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Allison, William Boyd

ALLISON, WILLIAM BOYD (1829-1908), American legislator, was born at Perry, Ohio, on the 2nd of March 1829. Educated at Allegheny and Western Reserve Colleges, he studied law, and practised in Ohio until 1857. In that year he settled in Dubuque, Iowa, where he took a prominent part in Republican politics; and in 1860 he was a delegate to the national convention at Chicago which nominated Abraham Lincoln for the presidency. In 1861 he was appointed a member of the staff of Governor Samuel J. Kirkwood (1813-1894), and was of great service in the work of equipping and organizing the Iowa volunteers. From 1863 until 1871 he served with distinction in the House of Representatives; in 1873 he was elected to the United States Senate, and re-elected in 1878, 1884, 1890, 1896 and 1902. Here he became one of the highest authorities on questions connected with finance, and from 1877 he was a member of the Senate committee on finance. In 1881-1893, and again from 1895, he was chairman of the committee on appropriations, in which position he had great influence. He declined offers of the secretaryship of the treasury made to him by Presidents Garfield and Harrison. He was a prominent candidate for the presidential nomination in the Republican national conventions of 1888 and 1896. In 1892 he was chairman of the American delegation to the International Monetary Conference at Brussels. He died at Dubuque, Iowa, on the 4th of August 1908.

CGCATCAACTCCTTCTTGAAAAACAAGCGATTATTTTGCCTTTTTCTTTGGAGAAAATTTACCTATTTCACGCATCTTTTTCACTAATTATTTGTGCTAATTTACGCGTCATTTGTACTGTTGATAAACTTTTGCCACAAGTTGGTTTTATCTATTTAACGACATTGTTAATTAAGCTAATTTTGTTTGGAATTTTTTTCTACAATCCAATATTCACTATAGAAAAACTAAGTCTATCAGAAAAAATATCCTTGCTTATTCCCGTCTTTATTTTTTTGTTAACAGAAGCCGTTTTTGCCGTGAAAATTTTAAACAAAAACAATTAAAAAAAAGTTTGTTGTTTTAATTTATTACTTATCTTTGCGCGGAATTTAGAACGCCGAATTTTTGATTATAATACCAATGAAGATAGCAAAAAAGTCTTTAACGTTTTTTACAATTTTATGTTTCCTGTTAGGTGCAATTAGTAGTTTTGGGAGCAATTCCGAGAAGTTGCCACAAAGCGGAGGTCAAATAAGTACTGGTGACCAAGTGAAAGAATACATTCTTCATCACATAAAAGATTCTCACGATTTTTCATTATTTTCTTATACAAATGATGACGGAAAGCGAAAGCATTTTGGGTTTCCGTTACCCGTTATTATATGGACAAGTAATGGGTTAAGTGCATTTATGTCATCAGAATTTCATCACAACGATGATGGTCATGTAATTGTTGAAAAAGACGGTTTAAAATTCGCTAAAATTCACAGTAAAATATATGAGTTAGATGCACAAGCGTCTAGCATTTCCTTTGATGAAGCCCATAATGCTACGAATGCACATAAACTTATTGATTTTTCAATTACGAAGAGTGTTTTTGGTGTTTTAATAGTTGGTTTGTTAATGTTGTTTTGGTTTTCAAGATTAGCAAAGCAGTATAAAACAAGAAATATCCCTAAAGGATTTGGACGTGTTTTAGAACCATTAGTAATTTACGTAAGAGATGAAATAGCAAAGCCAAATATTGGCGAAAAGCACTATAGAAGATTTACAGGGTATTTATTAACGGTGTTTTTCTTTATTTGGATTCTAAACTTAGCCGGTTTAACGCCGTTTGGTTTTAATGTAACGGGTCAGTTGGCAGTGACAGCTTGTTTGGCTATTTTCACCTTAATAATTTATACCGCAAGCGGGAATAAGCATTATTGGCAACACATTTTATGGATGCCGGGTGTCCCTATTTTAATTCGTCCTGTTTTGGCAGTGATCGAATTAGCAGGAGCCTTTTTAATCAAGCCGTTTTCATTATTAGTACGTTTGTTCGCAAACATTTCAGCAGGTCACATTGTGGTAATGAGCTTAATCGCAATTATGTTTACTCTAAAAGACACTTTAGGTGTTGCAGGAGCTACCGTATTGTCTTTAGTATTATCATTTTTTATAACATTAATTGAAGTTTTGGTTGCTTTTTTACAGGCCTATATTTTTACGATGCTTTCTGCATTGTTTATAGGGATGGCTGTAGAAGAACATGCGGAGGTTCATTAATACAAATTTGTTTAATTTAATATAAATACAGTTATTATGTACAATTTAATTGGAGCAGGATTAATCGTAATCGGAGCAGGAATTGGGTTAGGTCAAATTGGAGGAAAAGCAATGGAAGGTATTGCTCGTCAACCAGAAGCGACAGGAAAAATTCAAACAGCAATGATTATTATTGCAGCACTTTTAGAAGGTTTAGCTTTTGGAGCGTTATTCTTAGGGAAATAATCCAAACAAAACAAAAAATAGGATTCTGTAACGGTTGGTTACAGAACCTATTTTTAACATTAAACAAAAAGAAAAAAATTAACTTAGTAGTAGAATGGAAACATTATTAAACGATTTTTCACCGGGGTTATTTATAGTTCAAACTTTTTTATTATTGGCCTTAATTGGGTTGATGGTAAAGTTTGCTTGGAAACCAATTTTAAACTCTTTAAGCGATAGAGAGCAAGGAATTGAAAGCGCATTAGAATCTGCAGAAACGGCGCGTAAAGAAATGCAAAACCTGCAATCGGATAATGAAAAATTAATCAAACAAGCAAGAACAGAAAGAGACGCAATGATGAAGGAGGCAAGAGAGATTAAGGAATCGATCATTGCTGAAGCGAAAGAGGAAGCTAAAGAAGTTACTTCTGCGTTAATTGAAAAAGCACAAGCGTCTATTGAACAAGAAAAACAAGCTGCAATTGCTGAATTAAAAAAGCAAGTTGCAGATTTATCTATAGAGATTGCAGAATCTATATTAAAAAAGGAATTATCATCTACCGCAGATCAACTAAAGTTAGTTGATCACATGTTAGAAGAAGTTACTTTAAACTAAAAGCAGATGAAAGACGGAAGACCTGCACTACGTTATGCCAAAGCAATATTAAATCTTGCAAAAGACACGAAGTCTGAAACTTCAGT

Note - this article incorporates content from Encyclopaedia Britannica, Eleventh Edition, (1910-1911)

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